The events in Benghazi and Cairo actually disrupted part of the symposium's agenda. White House Deputy National Security Advisor Denis McDonough, slated to speak at a 6:15 p.m. session on U.S. policy and international religious freedom, was held up in emergency meetings at the White House and could not get to Catholic University to give his talk until after 7 p.m. Catholic News Service reported that McDonough had been in White House briefings for 24 hours before attending the Catholic University event, and he reportedly went almost immediately back to the White House after delivering his talk.

Thomas Farr, director of the Religious Freedom Project of Georgetown University's Berkley Center for Religion, Peace, and World Affairs and a former U.S. foreign service official -- McDonough's partner in the final panel on religious freedom and U.S. policy -- bluntly characterized all violent responses to offenses against religious beliefs as "toxic" and unworthy of any religion.

"Let me be clear. No one should insult the sacred beliefs of another," he said. "It is an assault on human dignity and respect for others. But the malevolent idea that the proper response to defamation of religion is criminal prosecution, let alone violence or murder, is a dangerous problem in the Muslim-majority world. ...

"This toxic attitude -- that anyone offending Islam must be punished -- is responsible for many of the growing numbers of attacks on religious minorities worldwide, attacks that are causing an estimated 150,000 Christian deaths per year. This tragedy, I would submit, warrants far more attention that it has received from Western policymakers and the media," he said. "It suggests that Christian minorities, many of whom are longstanding contributors to the cultures of their respective societies, are being targeted ... so that they will flee" their homelands of many centuries.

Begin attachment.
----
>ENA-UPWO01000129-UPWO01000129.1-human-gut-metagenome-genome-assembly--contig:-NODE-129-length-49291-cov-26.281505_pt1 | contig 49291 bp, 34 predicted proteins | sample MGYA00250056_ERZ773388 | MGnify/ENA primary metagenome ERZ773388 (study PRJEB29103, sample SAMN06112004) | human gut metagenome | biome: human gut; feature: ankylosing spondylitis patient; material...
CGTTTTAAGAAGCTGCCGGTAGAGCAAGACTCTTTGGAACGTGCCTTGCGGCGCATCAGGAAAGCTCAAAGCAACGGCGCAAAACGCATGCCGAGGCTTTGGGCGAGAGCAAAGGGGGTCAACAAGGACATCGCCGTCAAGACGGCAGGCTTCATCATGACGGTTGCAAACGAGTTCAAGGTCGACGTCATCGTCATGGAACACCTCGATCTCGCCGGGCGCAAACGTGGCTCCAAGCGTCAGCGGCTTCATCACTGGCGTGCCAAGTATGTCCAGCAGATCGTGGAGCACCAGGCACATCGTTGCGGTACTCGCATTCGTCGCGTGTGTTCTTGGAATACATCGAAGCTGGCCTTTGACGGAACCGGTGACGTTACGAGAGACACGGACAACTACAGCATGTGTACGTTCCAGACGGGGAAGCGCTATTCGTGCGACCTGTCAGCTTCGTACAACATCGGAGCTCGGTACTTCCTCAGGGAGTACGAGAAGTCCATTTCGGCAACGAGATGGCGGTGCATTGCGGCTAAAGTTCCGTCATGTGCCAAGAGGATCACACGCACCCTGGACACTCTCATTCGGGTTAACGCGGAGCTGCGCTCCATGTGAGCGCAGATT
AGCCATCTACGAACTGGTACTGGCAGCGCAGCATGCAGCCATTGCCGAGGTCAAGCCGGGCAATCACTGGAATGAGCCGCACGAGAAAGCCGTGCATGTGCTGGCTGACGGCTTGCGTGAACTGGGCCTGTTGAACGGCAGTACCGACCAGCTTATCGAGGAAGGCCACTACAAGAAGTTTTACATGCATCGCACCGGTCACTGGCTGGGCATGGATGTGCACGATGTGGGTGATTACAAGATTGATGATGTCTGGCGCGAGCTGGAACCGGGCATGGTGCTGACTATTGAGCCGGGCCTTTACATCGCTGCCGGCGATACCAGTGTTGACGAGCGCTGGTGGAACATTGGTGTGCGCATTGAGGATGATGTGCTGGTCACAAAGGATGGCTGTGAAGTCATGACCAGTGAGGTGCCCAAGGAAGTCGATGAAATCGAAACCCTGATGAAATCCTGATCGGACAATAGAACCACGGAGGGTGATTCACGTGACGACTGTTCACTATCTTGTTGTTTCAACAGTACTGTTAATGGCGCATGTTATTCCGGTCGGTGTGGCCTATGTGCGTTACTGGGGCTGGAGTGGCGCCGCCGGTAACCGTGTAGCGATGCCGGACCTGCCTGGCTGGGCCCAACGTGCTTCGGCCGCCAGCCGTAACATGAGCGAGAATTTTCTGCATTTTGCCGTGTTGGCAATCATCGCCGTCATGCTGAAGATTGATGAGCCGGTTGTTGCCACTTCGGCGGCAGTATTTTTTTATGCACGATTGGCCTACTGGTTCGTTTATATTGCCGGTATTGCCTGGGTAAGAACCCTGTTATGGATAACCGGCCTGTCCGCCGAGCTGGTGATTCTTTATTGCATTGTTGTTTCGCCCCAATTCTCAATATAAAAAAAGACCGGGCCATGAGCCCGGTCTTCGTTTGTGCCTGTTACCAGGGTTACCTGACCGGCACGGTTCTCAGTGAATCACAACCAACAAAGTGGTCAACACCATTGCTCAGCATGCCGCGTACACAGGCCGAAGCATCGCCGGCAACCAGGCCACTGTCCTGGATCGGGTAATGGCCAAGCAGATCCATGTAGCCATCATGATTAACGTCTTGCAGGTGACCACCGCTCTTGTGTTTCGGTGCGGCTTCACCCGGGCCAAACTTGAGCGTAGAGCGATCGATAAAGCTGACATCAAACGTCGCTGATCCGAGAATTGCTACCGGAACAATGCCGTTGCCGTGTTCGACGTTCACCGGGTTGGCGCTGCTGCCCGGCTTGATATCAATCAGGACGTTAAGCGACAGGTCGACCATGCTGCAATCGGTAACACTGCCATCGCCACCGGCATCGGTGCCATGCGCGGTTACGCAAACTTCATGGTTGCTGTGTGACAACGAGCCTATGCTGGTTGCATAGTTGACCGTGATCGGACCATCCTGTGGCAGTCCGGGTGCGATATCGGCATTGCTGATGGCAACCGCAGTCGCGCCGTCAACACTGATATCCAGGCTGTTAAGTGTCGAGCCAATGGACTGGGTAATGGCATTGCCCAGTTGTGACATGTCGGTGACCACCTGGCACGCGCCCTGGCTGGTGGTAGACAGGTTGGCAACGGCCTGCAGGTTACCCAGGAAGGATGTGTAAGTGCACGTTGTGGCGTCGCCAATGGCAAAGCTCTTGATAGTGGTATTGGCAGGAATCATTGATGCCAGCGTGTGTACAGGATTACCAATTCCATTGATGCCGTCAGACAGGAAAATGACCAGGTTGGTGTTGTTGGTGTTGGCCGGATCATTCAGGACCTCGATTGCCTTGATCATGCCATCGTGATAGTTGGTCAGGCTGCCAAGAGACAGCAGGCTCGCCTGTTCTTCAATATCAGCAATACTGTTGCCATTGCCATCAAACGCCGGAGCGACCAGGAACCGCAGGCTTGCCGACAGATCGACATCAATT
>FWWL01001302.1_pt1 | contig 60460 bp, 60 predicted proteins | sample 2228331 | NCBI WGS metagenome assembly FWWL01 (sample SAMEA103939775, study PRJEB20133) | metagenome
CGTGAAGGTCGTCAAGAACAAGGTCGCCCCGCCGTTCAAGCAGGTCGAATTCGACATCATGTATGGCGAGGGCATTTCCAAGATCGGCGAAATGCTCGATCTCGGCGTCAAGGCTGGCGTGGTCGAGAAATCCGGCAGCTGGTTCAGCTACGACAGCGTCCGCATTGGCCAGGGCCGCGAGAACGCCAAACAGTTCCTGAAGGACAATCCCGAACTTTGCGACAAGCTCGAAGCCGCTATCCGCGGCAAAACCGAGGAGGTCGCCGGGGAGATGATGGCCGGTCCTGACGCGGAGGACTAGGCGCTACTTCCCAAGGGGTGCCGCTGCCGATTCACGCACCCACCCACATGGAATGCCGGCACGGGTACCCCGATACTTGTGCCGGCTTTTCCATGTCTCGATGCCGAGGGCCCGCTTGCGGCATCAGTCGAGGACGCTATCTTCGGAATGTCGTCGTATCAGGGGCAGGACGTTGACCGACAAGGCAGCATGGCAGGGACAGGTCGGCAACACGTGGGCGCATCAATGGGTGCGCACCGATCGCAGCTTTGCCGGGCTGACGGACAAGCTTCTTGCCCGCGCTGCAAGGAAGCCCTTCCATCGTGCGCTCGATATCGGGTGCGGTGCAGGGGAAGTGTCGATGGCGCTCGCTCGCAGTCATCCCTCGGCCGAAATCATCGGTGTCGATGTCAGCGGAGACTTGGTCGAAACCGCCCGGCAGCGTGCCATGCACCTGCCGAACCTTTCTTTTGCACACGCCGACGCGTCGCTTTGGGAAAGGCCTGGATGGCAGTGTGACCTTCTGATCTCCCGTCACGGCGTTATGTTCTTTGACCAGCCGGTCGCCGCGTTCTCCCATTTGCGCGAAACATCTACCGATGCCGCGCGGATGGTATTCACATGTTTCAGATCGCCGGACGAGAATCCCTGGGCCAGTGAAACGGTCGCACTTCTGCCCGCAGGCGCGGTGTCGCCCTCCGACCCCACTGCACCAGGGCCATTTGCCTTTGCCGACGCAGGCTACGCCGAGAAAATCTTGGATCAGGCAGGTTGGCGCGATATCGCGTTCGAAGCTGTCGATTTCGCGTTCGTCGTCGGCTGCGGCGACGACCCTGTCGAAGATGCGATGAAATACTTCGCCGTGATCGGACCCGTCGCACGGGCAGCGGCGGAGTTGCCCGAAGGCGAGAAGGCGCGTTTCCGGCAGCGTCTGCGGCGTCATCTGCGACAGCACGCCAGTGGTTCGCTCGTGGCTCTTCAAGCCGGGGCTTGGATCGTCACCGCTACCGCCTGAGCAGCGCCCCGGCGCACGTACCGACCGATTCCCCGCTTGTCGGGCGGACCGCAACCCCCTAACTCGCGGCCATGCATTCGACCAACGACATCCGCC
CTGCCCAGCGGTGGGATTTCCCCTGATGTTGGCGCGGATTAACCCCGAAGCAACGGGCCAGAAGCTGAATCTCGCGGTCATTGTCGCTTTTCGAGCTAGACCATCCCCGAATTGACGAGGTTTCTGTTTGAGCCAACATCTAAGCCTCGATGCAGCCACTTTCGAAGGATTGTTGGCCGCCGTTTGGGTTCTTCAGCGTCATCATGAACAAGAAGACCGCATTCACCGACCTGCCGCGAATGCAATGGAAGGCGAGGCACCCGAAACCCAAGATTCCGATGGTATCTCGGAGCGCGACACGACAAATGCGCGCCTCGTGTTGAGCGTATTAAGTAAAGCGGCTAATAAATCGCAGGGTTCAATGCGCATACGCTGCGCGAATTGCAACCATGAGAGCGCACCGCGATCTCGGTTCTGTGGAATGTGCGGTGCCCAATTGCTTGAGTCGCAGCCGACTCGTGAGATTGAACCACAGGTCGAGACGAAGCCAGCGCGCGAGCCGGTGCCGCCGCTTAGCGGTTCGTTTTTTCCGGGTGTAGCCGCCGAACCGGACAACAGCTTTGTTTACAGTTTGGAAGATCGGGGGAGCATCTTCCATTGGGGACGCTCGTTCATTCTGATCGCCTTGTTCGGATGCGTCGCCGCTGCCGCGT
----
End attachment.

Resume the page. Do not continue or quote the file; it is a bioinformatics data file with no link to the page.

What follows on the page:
Maryann Cusimano Love, a professor of international relations in Catholic University's department of politics and longtime advisor to several U.S. governmental and Catholic organizations, including the State Department's Working Group on Religion and Foreign Policy, noted that women and girls are most affected by religious persecution, discrimination, repression, social hostility or other attacks on religious freedom.

"Religious freedom is a women's rights issue as well as a [national] security issue," she said.

She described the 1998 U.S. International Freedom of Religion Act as legislation that caused a "sea change" in U.S. attention to religious freedom as a significant element in foreign policy.

But it is time now, she said, to more effectively apply the principles of the 1998 act to U.S. foreign policy.

She suggested that despite the Catholic church's disagreements with many of the world's leading women's movements on other issues, it might find them "unlikely partners" in a shared opposition to obstacles to religious freedom around the world.

John Carr, former head of the U.S. bishops' justice, peace and development office and a fellow at Harvard University's Kennedy Institute of Politics (see story on Page 9), offered a dozen or so practical strategic points for those seeking to advance religious freedom and toleration.

Carr warned strongly against confusing the actions of individual believers -- whether Muslim militants or the apparent ultra-right Christian producers of the film that has provoked major demonstrations around the world -- with the actual faith of the religion they claim to represent.

"When people misuse faith," he said, "it is they who are wrong -- not their faith."

Cosponsoring the Sept. 12 symposium, along with The Catholic University of America, were the U.S. Conference of Catholic Bishops and Catholic Relief Services, the U.S. bishops' overseas relief and development agency.

ON THE WEB

Texts and video of the symposium talks are available at iprcua.com/2012/09/12/international-religious-liberty.